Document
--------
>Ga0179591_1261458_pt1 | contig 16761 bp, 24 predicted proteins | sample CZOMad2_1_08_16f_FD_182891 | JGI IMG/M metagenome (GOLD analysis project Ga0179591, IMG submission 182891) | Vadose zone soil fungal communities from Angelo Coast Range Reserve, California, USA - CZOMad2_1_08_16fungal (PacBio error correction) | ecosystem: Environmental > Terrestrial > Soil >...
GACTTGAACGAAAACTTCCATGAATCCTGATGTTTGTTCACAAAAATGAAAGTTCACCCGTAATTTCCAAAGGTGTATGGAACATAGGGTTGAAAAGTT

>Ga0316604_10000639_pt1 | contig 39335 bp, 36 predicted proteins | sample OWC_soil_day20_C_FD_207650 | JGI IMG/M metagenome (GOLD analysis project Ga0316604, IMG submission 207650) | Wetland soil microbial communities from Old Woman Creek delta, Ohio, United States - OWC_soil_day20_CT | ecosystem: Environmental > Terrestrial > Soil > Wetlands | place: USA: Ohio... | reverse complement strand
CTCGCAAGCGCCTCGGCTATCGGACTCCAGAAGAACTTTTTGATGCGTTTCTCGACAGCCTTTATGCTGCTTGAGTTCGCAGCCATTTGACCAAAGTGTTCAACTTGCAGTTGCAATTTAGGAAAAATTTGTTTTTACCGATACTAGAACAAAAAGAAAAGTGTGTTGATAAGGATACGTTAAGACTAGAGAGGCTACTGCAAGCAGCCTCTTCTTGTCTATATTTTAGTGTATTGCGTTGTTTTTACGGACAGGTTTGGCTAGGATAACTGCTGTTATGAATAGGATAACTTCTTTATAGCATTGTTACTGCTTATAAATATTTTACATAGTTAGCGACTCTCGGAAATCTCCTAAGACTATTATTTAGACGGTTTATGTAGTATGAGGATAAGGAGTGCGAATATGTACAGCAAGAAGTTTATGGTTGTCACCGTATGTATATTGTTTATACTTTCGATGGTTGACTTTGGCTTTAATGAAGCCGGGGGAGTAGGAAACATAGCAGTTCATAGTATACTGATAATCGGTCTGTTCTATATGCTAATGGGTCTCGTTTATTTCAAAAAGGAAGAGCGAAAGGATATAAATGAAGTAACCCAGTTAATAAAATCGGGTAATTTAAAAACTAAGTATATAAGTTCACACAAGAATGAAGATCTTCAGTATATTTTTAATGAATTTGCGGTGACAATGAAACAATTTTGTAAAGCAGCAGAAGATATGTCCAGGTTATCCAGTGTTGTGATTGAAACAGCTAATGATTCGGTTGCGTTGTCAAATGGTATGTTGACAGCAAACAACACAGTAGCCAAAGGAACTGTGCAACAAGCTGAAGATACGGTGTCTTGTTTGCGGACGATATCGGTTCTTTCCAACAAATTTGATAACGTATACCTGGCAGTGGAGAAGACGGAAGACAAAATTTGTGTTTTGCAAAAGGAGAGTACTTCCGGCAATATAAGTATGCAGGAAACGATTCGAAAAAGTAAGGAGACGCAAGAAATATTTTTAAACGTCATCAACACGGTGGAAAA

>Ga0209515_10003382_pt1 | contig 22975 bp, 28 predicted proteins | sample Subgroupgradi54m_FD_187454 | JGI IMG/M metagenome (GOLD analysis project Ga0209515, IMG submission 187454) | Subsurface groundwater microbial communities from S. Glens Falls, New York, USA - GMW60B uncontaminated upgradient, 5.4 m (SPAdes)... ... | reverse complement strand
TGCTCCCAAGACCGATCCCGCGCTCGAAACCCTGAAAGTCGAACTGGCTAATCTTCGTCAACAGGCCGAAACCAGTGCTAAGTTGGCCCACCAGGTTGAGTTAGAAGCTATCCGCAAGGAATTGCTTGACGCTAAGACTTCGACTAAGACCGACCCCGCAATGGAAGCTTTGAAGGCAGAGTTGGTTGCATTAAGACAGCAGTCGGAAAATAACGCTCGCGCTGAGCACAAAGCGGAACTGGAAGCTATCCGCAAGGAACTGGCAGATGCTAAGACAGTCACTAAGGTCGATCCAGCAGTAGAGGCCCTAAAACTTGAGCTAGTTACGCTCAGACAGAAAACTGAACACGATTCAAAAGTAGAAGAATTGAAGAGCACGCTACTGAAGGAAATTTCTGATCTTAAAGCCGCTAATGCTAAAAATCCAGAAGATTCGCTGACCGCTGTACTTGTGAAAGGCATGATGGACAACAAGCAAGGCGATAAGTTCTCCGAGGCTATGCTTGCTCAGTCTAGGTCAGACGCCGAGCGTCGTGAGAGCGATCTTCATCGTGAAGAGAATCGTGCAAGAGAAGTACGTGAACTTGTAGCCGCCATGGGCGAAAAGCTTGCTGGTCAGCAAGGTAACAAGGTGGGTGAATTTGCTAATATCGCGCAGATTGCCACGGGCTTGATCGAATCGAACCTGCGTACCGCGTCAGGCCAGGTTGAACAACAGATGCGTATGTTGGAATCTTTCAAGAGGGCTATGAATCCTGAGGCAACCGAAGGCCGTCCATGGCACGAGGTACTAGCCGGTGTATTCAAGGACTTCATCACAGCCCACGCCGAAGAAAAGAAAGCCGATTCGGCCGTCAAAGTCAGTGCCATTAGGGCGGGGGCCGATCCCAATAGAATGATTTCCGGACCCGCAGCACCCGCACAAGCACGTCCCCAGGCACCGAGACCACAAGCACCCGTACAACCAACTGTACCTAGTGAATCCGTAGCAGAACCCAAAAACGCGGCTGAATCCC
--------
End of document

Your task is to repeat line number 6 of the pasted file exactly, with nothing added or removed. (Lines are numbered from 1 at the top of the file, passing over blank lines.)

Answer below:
TGCTCCCAAGACCGATCCCGCGCTCGAAACCCTGAAAGTCGAACTGGCTAATCTTCGTCAACAGGCCGAAACCAGTGCTAAGTTGGCCCACCAGGTTGAGTTAGAAGCTATCCGCAAGGAATTGCTTGACGCTAAGACTTCGACTAAGACCGACCCCGCAATGGAAGCTTTGAAGGCAGAGTTGGTTGCATTAAGACAGCAGTCGGAAAATAACGCTCGCGCTGAGCACAAAGCGGAACTGGAAGCTATCCGCAAGGAACTGGCAGATGCTAAGACAGTCACTAAGGTCGATCCAGCAGTAGAGGCCCTAAAACTTGAGCTAGTTACGCTCAGACAGAAAACTGAACACGATTCAAAAGTAGAAGAATTGAAGAGCACGCTACTGAAGGAAATTTCTGATCTTAAAGCCGCTAATGCTAAAAATCCAGAAGATTCGCTGACCGCTGTACTTGTGAAAGGCATGATGGACAACAAGCAAGGCGATAAGTTCTCCGAGGCTATGCTTGCTCAGTCTAGGTCAGACGCCGAGCGTCGTGAGAGCGATCTTCATCGTGAAGAGAATCGTGCAAGAGAAGTACGTGAACTTGTAGCCGCCATGGGCGAAAAGCTTGCTGGTCAGCAAGGTAACAAGGTGGGTGAATTTGCTAATATCGCGCAGATTGCCACGGGCTTGATCGAATCGAACCTGCGTACCGCGTCAGGCCAGGTTGAACAACAGATGCGTATGTTGGAATCTTTCAAGAGGGCTATGAATCCTGAGGCAACCGAAGGCCGTCCATGGCACGAGGTACTAGCCGGTGTATTCAAGGACTTCATCACAGCCCACGCCGAAGAAAAGAAAGCCGATTCGGCCGTCAAAGTCAGTGCCATTAGGGCGGGGGCCGATCCCAATAGAATGATTTCCGGACCCGCAGCACCCGCACAAGCACGTCCCCAGGCACCGAGACCACAAGCACCCGTACAACCAACTGTACCTAGTGAATCCGTAGCAGAACCCAAAAACGCGGCTGAATCCC